Knowing how hard to push
Last-minute requests aren’t always strategic or manipulative. They can also reflect the inherent difficulty of gauging how much to ask for in a negotiation.
In his book The Art of Negotiation: How to Improvise Agreement in a Chaotic World (Simon & Schuster, 2013), Harvard Business School professor Michael Wheeler describes how a professor he knew, Ben, negotiated hard for a great job offer from a prestigious university. Ben won an exception to the school’s usual practice of requiring that new hires start as visitors for a year. He also pushed for a high salary and an increase in his research budget.
“Are we all done?” the dean asked on the phone after making these concessions.
“Just one more thing,” Ben said. He explained that his wife would need time to wrap up her current job and find another one in their new city. “We’d like to delay our arrival by a year.”
After a long pause, the dean said he’d get back to him. Two days later, Ben received a curt letter from the dean informing him that the offer had been withdrawn.
Ben was shocked: He hadn’t meant for his last request to be nonnegotiable, but apparently the dean had taken it that way. Through the grapevine, Ben found out that the dean thought he had pushed too hard and would be a difficult colleague.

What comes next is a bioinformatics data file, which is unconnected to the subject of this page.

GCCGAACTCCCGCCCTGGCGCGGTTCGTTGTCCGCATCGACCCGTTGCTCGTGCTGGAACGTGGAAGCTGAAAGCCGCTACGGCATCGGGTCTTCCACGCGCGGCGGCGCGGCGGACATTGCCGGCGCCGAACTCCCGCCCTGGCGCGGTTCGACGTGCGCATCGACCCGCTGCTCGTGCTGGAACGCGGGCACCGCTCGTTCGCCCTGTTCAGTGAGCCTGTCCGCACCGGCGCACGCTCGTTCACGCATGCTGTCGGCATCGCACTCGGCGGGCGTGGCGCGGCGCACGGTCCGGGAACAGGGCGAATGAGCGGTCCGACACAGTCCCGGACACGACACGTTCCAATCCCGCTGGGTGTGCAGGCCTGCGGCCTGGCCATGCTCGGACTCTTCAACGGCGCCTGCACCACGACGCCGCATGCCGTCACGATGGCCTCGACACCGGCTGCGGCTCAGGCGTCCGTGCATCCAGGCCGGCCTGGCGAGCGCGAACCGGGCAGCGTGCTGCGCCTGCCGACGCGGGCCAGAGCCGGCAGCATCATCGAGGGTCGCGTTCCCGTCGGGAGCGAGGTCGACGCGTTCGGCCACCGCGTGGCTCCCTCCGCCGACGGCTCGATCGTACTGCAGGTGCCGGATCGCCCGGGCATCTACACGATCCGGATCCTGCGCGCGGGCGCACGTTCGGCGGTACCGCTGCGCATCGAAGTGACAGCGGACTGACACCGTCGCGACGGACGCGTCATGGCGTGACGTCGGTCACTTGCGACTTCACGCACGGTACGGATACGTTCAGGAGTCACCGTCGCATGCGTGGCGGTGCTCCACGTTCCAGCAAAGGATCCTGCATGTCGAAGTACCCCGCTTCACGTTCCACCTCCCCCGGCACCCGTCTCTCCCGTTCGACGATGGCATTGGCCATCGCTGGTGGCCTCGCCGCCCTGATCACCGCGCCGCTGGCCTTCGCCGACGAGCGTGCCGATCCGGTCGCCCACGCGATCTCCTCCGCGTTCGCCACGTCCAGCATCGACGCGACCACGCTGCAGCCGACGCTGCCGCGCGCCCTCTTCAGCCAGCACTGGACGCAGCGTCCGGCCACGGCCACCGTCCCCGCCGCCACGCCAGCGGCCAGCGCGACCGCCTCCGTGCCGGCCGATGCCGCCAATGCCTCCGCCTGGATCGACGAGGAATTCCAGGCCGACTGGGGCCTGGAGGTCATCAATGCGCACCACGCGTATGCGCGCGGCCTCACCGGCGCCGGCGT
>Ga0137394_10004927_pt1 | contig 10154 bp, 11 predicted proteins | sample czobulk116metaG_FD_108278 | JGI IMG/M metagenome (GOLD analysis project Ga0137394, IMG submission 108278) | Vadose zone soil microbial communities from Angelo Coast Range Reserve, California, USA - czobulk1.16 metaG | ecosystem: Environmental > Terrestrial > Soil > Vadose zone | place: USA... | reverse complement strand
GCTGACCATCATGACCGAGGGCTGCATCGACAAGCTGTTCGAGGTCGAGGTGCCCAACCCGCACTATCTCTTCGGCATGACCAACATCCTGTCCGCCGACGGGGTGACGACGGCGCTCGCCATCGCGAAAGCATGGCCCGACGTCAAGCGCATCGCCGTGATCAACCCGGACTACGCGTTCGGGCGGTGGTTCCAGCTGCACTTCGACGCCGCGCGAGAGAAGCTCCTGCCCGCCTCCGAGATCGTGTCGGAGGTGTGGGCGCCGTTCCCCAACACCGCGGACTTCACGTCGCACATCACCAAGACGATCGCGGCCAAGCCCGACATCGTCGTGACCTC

When negotiators start off far apart on key issues, the gradual process of moving toward agreement may leave one or both sides feeling aggrieved, writes Bond University, Australia, professor John H. Wade in his chapter “Crossing the Last Gap” in The Negotiator’s Fieldbook (American Bar Association, 2006). Near the finish line, even a tentative or relatively minor request from a counterpart can detonate talks.
Preparation helps us avoid pushing too hard and souring a deal. Before negotiating, list all the major issues at stake—for both you and your counterpart—and be sure to cover them all during the heart of your discussion rather than after you’ve agreed to a tentative deal. Set reasonable goals and think about what the other party might want in return. When setting particular goals, anticipate why the other party might balk at meeting them. Look beyond financial concerns to consider whether accepting your terms might put them in an uncomfortable position. Is there likely to be anything you can offer that might change their mind?
Returning to our opening story, White House chief of staff Mark Meadows apparently was so focused on winning over voters for Trump that he failed to consider that pharmaceutical-company executives might balk at being enlisted to the cause. There may have been nothing the White House could have offered to persuade the executives that backing the cash-card plan would work in their favor. Meadows and others in the Trump administration could have anticipated this barrier by looking at the situation from the other side’s perspective.